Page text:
If someone accuses you of rape or sexual assault in Minnesota, you may be confused when the police or prosecutors call it something different. Minnesota uses the term “criminal sexual conduct” for sex crimes and subdivides it into five categories. First degree is the most serious crime with the most severe consequences, fifth degree the least serious charge with the lowest penalties.
How is the charge decided?
Whether something is considered first, second, third, fourth or fifth degree depends upon the following:
- What was allegedly done.
- The age of the person who allegedly did it.
- The age of the person it was allegedly done to.
- The difference between their ages.
- The relationship between them. If the person accused was in a position of responsibility toward the victim, it is considered a more serious offense.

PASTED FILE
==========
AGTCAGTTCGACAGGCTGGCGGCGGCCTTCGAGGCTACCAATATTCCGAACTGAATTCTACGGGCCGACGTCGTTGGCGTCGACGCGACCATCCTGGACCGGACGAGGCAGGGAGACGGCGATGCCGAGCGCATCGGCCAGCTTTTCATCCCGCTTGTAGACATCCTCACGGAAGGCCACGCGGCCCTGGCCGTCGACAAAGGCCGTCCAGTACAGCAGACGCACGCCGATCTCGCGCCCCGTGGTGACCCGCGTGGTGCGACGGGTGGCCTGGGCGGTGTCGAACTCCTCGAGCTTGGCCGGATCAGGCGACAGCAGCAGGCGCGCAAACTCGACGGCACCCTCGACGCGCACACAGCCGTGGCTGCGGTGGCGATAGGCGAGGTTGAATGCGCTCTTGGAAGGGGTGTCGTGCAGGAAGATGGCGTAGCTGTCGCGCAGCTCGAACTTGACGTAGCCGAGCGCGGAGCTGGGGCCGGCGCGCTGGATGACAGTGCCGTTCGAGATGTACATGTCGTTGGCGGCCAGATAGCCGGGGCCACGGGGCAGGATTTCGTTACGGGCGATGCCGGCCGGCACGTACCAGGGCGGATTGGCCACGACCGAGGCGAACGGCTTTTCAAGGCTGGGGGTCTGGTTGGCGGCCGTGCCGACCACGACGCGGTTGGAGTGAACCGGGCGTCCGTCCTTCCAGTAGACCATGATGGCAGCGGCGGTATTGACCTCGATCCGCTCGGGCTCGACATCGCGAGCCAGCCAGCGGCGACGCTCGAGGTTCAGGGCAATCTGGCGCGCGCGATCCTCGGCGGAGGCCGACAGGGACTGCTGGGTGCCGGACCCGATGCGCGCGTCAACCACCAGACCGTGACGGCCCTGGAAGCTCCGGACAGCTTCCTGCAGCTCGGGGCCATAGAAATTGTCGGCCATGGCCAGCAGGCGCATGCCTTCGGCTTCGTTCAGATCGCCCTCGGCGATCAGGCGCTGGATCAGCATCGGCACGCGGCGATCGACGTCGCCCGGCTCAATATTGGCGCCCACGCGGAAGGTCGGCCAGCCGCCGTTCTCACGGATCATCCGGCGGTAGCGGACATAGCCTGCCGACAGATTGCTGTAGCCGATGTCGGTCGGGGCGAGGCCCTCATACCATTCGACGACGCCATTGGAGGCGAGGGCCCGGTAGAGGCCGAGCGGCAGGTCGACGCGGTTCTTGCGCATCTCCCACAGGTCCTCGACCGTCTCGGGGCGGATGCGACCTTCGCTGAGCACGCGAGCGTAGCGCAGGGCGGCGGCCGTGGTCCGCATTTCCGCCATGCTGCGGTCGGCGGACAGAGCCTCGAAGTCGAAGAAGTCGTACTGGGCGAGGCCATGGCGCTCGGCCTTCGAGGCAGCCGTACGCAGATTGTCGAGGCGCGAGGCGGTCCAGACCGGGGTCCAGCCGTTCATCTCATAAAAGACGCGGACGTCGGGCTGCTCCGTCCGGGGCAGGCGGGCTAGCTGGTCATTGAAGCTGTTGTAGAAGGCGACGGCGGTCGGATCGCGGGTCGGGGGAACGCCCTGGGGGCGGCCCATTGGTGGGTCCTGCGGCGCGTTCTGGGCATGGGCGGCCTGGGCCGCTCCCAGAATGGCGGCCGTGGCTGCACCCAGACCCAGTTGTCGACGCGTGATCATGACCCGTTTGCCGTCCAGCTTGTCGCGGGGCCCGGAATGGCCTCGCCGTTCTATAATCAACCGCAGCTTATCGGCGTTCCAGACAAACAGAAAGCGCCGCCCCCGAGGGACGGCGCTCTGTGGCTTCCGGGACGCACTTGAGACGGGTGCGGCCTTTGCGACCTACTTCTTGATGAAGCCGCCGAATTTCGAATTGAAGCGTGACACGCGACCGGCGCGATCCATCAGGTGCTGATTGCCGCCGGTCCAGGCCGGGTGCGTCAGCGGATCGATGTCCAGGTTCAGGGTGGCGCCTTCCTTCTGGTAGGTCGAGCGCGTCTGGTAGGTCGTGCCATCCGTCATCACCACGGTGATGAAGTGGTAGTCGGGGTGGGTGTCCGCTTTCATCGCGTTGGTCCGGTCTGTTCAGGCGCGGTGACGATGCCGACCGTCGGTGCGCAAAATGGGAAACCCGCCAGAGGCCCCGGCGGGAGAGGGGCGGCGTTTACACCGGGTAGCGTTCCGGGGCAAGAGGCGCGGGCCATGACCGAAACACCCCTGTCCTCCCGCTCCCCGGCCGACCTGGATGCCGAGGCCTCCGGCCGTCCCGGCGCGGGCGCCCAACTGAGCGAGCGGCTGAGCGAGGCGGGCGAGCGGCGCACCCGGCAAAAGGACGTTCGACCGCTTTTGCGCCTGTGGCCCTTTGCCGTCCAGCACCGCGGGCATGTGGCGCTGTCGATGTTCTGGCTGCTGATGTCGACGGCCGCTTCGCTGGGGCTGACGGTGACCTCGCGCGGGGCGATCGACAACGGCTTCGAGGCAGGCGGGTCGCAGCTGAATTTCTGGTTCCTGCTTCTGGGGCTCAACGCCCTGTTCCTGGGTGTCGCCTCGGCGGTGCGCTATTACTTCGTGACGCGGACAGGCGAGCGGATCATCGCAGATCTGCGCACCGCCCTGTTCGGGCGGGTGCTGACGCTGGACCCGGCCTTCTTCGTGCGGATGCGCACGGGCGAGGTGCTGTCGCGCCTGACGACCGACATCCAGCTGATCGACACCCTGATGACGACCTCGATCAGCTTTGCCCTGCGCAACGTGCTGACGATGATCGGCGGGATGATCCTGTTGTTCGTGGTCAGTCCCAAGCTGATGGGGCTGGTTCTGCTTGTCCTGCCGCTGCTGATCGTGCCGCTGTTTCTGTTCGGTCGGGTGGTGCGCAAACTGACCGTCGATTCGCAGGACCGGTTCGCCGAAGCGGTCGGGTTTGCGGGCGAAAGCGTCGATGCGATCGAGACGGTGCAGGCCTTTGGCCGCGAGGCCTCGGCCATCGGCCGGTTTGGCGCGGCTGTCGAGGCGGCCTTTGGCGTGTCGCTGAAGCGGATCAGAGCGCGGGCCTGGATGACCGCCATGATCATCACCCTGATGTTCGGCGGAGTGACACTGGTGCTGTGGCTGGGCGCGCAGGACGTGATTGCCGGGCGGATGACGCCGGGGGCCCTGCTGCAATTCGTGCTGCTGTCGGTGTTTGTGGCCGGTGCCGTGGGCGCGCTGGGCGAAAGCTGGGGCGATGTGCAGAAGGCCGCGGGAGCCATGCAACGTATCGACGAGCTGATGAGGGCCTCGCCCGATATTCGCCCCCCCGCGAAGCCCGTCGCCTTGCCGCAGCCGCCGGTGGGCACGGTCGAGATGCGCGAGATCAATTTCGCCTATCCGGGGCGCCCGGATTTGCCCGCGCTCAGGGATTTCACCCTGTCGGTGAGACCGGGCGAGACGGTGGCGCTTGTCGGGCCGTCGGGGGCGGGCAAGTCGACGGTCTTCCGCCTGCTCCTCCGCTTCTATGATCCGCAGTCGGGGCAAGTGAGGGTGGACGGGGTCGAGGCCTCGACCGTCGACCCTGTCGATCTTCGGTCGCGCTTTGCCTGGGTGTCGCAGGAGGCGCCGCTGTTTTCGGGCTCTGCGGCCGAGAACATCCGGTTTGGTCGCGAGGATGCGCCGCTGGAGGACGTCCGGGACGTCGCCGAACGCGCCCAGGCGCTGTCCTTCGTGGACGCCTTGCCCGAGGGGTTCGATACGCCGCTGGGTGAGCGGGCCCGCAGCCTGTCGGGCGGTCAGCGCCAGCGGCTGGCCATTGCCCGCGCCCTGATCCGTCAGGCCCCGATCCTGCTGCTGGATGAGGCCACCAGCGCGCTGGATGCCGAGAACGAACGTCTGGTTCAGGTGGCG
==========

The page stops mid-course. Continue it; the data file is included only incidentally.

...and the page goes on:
What sentences can be given?
These are the maximum sentences that could be given:
- First degree: A minimum of 12 years and a maximum of 30 years imprisonment
- Second degree: A minimum of seven and a half years and a maximum of 25 years
- Third degree: A minimum of five years and a maximum of 15 years
- Fourth degree: A maximum of 10 years
- Fifth degree: A maximum of one year
If there was no penetration of any kind, then the charge can only be fourth or fifth degree. Previous convictions could increase the sentence given if found guilty. There will also be fines imposed. Whatever charge is brought against someone, they are likely to be put on the sex offenders’ registry if convicted.
If you have been accused of criminal sexual conduct in Minnesota, seek an experienced criminal defense attorney to understand your defense options and protect your future.